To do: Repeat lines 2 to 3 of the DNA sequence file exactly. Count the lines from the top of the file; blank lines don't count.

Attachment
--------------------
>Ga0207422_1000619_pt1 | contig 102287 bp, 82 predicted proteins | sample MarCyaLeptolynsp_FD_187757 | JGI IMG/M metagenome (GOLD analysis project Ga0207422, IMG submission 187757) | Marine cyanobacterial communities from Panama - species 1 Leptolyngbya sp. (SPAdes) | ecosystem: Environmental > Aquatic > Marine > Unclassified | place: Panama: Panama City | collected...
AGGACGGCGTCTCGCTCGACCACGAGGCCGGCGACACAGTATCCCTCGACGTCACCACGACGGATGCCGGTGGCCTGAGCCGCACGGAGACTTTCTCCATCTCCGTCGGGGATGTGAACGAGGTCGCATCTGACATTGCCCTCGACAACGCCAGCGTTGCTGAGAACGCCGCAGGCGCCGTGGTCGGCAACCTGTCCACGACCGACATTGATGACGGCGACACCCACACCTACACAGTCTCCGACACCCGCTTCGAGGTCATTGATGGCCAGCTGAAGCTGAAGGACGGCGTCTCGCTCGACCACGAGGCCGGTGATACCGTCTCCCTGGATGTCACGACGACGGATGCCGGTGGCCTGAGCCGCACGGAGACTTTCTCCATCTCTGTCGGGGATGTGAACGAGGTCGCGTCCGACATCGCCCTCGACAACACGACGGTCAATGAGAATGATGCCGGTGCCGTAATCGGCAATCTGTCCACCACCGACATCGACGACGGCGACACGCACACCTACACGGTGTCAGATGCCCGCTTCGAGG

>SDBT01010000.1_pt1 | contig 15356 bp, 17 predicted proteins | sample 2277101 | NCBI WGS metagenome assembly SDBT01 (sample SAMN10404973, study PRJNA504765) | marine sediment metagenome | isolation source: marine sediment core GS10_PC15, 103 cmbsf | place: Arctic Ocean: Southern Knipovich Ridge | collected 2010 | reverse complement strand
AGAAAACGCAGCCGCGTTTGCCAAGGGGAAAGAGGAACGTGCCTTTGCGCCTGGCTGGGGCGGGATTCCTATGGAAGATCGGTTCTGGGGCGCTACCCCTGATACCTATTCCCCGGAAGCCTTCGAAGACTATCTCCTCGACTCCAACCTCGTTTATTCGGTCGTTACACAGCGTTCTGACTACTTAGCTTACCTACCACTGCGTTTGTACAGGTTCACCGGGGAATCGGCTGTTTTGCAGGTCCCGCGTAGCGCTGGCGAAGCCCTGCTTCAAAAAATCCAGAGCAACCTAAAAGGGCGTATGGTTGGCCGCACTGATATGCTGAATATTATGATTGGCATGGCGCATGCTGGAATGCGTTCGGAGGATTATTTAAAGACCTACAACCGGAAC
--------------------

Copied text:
AGGACGGCGTCTCGCTCGACCACGAGGCCGGCGACACAGTATCCCTCGACGTCACCACGACGGATGCCGGTGGCCTGAGCCGCACGGAGACTTTCTCCATCTCCGTCGGGGATGTGAACGAGGTCGCATCTGACATTGCCCTCGACAACGCCAGCGTTGCTGAGAACGCCGCAGGCGCCGTGGTCGGCAACCTGTCCACGACCGACATTGATGACGGCGACACCCACACCTACACAGTCTCCGACACCCGCTTCGAGGTCATTGATGGCCAGCTGAAGCTGAAGGACGGCGTCTCGCTCGACCACGAGGCCGGTGATACCGTCTCCCTGGATGTCACGACGACGGATGCCGGTGGCCTGAGCCGCACGGAGACTTTCTCCATCTCTGTCGGGGATGTGAACGAGGTCGCGTCCGACATCGCCCTCGACAACACGACGGTCAATGAGAATGATGCCGGTGCCGTAATCGGCAATCTGTCCACCACCGACATCGACGACGGCGACACGCACACCTACACGGTGTCAGATGCCCGCTTCGAGG

>SDBT01010000.1_pt1 | contig 15356 bp, 17 predicted proteins | sample 2277101 | NCBI WGS metagenome assembly SDBT01 (sample SAMN10404973, study PRJNA504765) | marine sediment metagenome | isolation source: marine sediment core GS10_PC15, 103 cmbsf | place: Arctic Ocean: Southern Knipovich Ridge | collected 2010 | reverse complement strand